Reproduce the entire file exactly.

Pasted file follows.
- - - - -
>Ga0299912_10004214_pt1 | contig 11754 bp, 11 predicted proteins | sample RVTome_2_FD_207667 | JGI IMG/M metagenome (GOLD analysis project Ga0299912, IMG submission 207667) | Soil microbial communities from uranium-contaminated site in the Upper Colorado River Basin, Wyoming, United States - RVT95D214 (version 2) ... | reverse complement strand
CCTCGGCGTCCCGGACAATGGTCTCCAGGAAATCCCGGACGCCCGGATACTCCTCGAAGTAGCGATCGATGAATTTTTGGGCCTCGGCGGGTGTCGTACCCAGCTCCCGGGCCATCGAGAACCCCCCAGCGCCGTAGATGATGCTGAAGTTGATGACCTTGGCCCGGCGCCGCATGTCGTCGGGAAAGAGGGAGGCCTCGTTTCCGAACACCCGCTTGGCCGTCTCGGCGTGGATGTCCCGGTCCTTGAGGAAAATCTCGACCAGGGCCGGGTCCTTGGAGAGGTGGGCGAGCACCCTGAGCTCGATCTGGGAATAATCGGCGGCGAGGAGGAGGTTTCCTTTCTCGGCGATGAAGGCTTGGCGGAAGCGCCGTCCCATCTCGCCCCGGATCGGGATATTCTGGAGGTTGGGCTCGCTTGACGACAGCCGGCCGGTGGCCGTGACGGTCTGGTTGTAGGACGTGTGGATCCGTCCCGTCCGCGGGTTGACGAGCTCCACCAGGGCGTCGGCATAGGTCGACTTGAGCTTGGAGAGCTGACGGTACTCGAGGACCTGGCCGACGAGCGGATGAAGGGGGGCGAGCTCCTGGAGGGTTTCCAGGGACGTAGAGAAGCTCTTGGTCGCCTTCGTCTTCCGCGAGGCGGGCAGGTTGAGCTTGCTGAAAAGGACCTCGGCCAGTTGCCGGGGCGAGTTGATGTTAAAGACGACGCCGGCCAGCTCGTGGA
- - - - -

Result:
>Ga0299912_10004214_pt1 | contig 11754 bp, 11 predicted proteins | sample RVTome_2_FD_207667 | JGI IMG/M metagenome (GOLD analysis project Ga0299912, IMG submission 207667) | Soil microbial communities from uranium-contaminated site in the Upper Colorado River Basin, Wyoming, United States - RVT95D214 (version 2) ... | reverse complement strand
CCTCGGCGTCCCGGACAATGGTCTCCAGGAAATCCCGGACGCCCGGATACTCCTCGAAGTAGCGATCGATGAATTTTTGGGCCTCGGCGGGTGTCGTACCCAGCTCCCGGGCCATCGAGAACCCCCCAGCGCCGTAGATGATGCTGAAGTTGATGACCTTGGCCCGGCGCCGCATGTCGTCGGGAAAGAGGGAGGCCTCGTTTCCGAACACCCGCTTGGCCGTCTCGGCGTGGATGTCCCGGTCCTTGAGGAAAATCTCGACCAGGGCCGGGTCCTTGGAGAGGTGGGCGAGCACCCTGAGCTCGATCTGGGAATAATCGGCGGCGAGGAGGAGGTTTCCTTTCTCGGCGATGAAGGCTTGGCGGAAGCGCCGTCCCATCTCGCCCCGGATCGGGATATTCTGGAGGTTGGGCTCGCTTGACGACAGCCGGCCGGTGGCCGTGACGGTCTGGTTGTAGGACGTGTGGATCCGTCCCGTCCGCGGGTTGACGAGCTCCACCAGGGCGTCGGCATAGGTCGACTTGAGCTTGGAGAGCTGACGGTACTCGAGGACCTGGCCGACGAGCGGATGAAGGGGGGCGAGCTCCTGGAGGGTTTCCAGGGACGTAGAGAAGCTCTTGGTCGCCTTCGTCTTCCGCGAGGCGGGCAGGTTGAGCTTGCTGAAAAGGACCTCGGCCAGTTGCCGGGGCGAGTTGATGTTAAAGACGACGCCGGCCAGCTCGTGGA